Tuesday, June 24, 2008

Prisoner Swap with Hezbollah, Truce in Gaza - Rumblings in the Middle East

CNN: Israeli Cabinet to consider swap with Hezbollah
BBC: Rockets ‘violated Gaza ceasefire’
Reuters: More indirect Israel, Syria talks in July


Israel has been negotiating on two and a half fronts recently. The first front is in the Palestinian territories, but specifically with Hamas in Gaza. The second and a half negotiations were with Hezbollah/Lebanon along with Syria.

Negotiations with Hamas have been ongoing since the 2006 abduction of Israeli soldier Gilad Shalit and after the 2007 coup in which Hamas ousted its rival Fatah and took over the Gaza Strip. The eventual result was a ceasefire for Gaza which began Thursday. No one expected the truce to last long, however. That assertion was only confirmed today when Islamic Jihad militants launched rockets into southern Israel in retaliation for an Israeli air strike in the West Bank, which, if you don’t remember, is not part of the truce.

The second front has been much more interesting, not to mention more peaceful (albeit just for now, but we’ll get into that later). Israel and Syria have finally gotten around to having negotiations over the disputed Golan Heights that Israel captured in the 6 Day War. The talks, which are being mediated by the Turks, have not been completely endorsed by the U.S., which has complicated things, and even led one Israeli general to declare that there will be no deal with Syria until George Bush is out of office.

On the other half of that negotiating front is Lebanon and Hezbollah – Israel has opened up negotiations with both. Why include Lebanon/Hezbollah and Syria together? There can be no peace between Israel and Syria without involving Lebanon and Hezbollah, and there can be no peace between Israel and Hezbollah without involving Syria. Besides, Syria still has de facto control over many parts of the country. This is for many political, religious, and economic reasons, but it is also because Syria has a big hand in the actions of Hezbollah. Well, it appears Syria has given the go ahead for some peace between Israel and Hezbollah: a prisoner swap. Two soldiers captured in 2006 by Hezbollah would be traded for a rumored five Hezbollah guerrillas.

So, to sum up an unnecessarily long background:
- Israel is negotiating with Hamas for peace in Gaza and the return of a captured soldier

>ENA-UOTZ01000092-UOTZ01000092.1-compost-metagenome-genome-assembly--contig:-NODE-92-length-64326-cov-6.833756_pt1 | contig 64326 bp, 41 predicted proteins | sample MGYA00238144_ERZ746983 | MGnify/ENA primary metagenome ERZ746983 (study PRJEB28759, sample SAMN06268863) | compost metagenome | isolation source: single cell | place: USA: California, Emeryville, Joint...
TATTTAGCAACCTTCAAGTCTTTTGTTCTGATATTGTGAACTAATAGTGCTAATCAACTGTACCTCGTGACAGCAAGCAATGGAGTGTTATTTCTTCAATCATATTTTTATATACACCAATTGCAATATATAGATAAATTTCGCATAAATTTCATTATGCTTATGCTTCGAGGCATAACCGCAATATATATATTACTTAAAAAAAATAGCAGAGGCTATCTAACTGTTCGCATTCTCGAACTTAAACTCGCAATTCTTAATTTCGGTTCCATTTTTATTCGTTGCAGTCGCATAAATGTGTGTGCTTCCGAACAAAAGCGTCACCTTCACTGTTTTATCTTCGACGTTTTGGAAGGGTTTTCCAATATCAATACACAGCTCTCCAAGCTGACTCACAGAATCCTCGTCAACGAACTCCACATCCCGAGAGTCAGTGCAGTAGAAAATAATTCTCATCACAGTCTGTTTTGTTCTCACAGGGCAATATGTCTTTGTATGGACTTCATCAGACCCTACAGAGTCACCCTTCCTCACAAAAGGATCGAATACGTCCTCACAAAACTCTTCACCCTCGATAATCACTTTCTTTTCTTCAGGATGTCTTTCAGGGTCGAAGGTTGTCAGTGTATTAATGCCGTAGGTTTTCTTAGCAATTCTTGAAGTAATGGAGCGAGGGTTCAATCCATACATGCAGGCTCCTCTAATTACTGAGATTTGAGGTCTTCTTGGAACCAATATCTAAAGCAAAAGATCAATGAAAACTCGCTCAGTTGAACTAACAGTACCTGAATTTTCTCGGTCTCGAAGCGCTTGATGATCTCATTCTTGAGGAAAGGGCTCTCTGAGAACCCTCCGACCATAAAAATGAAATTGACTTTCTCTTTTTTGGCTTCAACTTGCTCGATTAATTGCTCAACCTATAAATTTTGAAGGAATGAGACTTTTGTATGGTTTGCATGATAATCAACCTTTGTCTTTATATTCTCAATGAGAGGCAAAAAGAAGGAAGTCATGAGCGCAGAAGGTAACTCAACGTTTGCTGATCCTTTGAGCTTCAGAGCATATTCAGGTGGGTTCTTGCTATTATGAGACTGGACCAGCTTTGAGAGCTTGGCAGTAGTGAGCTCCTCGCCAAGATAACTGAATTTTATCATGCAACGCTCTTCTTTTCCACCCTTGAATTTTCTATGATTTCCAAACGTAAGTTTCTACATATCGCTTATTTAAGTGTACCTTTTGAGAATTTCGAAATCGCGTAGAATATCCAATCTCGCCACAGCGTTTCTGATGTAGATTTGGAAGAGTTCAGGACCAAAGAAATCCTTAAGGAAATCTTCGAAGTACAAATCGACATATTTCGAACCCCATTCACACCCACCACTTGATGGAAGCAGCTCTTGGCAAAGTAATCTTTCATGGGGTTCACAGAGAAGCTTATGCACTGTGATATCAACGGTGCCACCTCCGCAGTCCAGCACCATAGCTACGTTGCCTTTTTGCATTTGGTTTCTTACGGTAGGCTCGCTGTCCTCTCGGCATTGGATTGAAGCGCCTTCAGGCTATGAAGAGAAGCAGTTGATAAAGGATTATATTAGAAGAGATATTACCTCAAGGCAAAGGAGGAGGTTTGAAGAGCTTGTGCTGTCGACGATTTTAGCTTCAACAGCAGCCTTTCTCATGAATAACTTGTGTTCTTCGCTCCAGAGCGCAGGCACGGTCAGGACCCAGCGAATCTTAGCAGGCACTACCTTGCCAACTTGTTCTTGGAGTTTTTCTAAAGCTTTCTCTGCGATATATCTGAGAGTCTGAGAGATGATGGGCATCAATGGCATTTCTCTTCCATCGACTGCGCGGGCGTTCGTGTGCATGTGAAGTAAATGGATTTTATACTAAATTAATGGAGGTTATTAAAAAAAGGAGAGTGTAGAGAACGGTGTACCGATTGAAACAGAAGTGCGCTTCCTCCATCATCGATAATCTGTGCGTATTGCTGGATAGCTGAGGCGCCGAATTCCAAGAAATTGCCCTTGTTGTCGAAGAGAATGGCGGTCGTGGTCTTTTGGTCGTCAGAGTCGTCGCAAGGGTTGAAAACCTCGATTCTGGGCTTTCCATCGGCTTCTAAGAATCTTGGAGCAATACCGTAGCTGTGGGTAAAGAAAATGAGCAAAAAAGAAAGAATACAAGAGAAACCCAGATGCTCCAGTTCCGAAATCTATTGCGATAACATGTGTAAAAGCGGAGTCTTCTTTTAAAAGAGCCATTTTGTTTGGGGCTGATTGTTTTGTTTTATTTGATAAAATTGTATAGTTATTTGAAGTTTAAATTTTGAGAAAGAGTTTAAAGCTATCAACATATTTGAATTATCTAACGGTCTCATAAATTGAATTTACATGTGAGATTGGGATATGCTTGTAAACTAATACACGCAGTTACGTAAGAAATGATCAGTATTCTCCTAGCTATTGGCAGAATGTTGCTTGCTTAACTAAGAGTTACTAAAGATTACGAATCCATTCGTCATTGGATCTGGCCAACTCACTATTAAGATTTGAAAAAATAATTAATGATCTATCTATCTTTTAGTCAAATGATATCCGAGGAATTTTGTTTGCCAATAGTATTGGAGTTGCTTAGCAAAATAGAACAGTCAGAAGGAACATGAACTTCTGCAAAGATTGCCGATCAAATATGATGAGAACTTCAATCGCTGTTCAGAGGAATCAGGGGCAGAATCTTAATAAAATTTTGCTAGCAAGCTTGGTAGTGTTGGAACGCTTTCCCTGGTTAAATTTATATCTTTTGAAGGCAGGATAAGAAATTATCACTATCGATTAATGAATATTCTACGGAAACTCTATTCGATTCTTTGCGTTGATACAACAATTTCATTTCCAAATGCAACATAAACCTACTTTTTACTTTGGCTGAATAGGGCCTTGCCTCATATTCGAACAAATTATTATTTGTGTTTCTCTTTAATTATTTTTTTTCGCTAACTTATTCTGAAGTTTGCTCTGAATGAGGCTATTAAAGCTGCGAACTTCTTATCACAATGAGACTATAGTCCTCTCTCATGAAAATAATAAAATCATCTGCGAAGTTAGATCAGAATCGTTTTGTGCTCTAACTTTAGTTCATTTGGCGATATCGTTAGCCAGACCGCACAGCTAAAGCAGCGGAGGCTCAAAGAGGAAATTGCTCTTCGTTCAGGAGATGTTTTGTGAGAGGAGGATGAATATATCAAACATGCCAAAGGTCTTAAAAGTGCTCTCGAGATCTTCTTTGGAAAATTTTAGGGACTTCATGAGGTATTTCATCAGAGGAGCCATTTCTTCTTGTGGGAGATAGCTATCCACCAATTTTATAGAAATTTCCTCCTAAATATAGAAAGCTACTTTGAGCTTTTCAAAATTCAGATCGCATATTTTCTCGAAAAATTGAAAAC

- Israel is negotiating with Syria over a peace agreement on the Golan Heights
- Israel is negotiating with Hezbollah, which is supported by Syria, for the return of two captured Israeli soldiers

Peace in Gaza

One thing not mentioned above was the almost imminent incursion that would have surely taken place if it hadn’t been for the ceasefire. Rocket fire had gone on for far too long without the Israeli government truly responding for most Israelis tastes. Therefore, Israel should take this truce as an opportunity to do three things: (a) prepare its military, if necessary, for an incursion; (b) bolster Fatah in the West Bank; (c) open up final peace negotiations with Hamas. If those negotiations failed, and rocket attacks resumed, options a and b would be ready for retaliation against Hamas

Peace in Lebanon

The prisoner swap should go through, and the United States needs to endorse a peace deal between Syria and Israel. Peace is in the interests of all the above countries – Israel would like peace and its ruling politicians any victories; a deal on the Golan Heights has been said to be the ‘number one foreign policy issue’ for Syria; and a peace deal between Israel and Syria would undermine American archenemy Iran.

Political turmoil in Israel
The ruling coalition in Israel has been hit by a number of corruption scandals. Early elections seem likely. However, early elections could put more extreme parties, including the Likud party of right wing hardliner Benjamin Netanyahu. Any successes in Lebanon, Syria, or the Palestinian territories would greatly bolster the current, moderate administration. That would be in our best interests.